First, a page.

Prof Alexander Clarkson Forrester

Prof Alexander Clarkson Forrester

12/04/1907 to 11/12/1996

Place of birth:  Glasgow

Nationality: British

CRN: 500933

Also known as: Alex

Professor from 1967

Education and qualifications

General education

Glasgow High School; Glasgow University

Primary medical qualification(s)

MB ChB, Glasgow, 1931

Initial Fellowship and type

FFARCS by Election

Year of Fellowship


Other qualification(s)

DA(RCP&S), 1945

Professional life and career

Postgraduate career

After qualifying Alex worked as Resident Medical and Surgical House Officer, and then Surgical Registrar, all at Stobhill Hospital, and Resident Gynaecological Medical Officer at Oakbank Hospital, all in Glasgow. He then joined his father’s general practice, but he missed hospital medicine and in 1936 took up an appointment as visiting anaesthetist to Glasgow Royal Infirmary (GRI), combining this with private work and general practice. He progressively acquired appointments in other hospitals around Glasgow besides GRI, including Cancer (later Beatson), McAlpine Home, Bellshill, Stonehouse and Oakbank Hospitals, one year travelling 23,000 miles between them all! GRI’s academic department was established (through his efforts) in 1955, and Alex was appointed Senior Lecturer, then Reader (1960), and finally (1967) became the first Professor of Anaesthesia in Scotland, holding the post until he retired in 1972.

Professional interests and activities

His interest in anaesthesia began at Stobhill Hospital, working with a surgeon who, having little faith in the general anaesthesia of the time, did most of his operating under regional techniques. Alex was soon doing all the spinal anaesthetics and, finding that he both enjoyed and was adept at this, the roots of his career were planted. At an early stage in his time at GRI he was influenced by the ‘closed circuit with assisted ventilation’ technique of a colleague, Dr WB Primrose. The resulting expertise in control of ventilation had important consequences: first, he was an enthusiastic early user of curare, publishing a series of 100 cases in 1946; second, he was able to take his skill out of the operating theatre and collaborate with physicians in the management respiratory failure, notably Dr Peter McKenzie at Belvidere Hospital. There, in the 1950s, they established a unit for the treatment of Polio with tracheostomy and IPPV. Related to this was the setting up one of the UK’s earliest respiratory intensive care units in GRI in 1962. These developments, coupled with his ambition for the specialty and vision for the contributions which anaesthetists could make in wider fields of clinical care, allowed him to recruit enthusiastic and motivated colleagues to take these and other projects forward, so building a major academic department. Notable among these colleagues were Dr Walter Norris (who died young) and Dr (later Professor Sir) Donald Campbell, the latter leading the development of the respiratory intensive care unit noted above. Alex’s other interests included the advance of patient safety, hypothermia for closed cardiac surgery (using cold air, rather then the more usual cold-water immersion, and a formula to control precisely the ‘after’drop’ in core body temperature), medico-legal aspects of anaesthesia and the diagnosis of brain death. He also served a term as a member of the Board of Faculty. His work was recognised with a number of honours: the Faculty Medal (1980), election to Fellowship of the Glasgow (then Faculty) College, Honorary Fellowship of the Irish Faculty and Honorary membership of the AAGBI. He was elected Fellow of the RSM in 1941, and was President of its Anaesthetic Section for 1967/8.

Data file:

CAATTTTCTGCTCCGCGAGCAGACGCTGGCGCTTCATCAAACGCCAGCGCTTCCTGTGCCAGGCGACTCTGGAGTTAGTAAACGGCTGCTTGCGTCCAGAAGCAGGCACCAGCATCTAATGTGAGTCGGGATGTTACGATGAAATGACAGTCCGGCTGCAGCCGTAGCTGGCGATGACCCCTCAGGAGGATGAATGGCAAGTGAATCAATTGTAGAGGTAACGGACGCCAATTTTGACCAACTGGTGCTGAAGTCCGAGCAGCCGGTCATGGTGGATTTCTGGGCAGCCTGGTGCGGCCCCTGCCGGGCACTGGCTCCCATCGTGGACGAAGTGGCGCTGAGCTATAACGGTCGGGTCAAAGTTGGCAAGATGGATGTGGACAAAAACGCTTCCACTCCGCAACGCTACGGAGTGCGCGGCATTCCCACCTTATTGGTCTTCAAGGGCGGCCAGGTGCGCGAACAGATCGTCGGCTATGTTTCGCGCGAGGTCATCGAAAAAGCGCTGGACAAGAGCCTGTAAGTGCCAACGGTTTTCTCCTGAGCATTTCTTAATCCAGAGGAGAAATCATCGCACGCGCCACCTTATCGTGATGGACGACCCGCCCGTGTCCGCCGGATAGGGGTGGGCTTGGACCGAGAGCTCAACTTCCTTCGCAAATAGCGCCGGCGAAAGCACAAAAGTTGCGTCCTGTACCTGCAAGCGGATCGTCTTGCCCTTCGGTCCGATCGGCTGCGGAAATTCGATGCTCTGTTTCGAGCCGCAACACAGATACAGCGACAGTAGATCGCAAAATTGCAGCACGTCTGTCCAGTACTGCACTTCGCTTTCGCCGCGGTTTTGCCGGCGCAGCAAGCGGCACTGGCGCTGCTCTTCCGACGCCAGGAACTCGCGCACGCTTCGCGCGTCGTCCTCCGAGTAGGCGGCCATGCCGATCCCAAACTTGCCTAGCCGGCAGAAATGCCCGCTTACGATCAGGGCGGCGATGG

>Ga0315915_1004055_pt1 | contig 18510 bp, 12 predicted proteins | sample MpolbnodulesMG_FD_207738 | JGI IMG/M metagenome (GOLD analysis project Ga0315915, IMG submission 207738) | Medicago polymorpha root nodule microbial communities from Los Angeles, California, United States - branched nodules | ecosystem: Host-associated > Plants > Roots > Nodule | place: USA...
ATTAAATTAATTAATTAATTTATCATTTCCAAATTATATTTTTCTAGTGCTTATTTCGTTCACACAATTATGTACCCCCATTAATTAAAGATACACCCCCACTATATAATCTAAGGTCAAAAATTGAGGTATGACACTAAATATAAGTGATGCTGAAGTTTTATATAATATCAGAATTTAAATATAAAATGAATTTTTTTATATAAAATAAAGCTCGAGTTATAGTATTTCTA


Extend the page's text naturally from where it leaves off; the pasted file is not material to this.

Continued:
Other biographical information

A quiet, modest man, Alex’s achievements were well recognised, and no anaesthetic party in Glasgow was complete unless he had displayed his talents as jazz pianist. He met his wife, Dr Jessie Cunningham, at Stobhill and they had three sons (all doctors), but she died of a pulmonary embolism two weeks after the third was born in 1947. Her sister, Agnes, immediately left practice with her brother in Yorkshire to look after the boys, this enabling Alex to travel to the USA for an educational tour of the Mayo Clinic and other centres that Jessie had encouraged him to make. He and Agnes later married.

Author and sources

Author: Prof Tony Wildsmith

Sources and any other comments:
[1] Baird WLM. Professor Alex C Forrester. Proc Hist Anaes Soc 1995; 17: 22-4 [2] Campbell D, Telfer ABM. An Appreciation: Professor Alexander Forrester. The Herald, 21/12/1996 [3] Forrester AC. Hypothermia using air cooling. Anaesthesia 1958; 13: 289-98 I thank both Dr James Forrester (son), who kindly provided early career information and the photograph, and Dr WLM Baird for reviewing the script and providing additional information.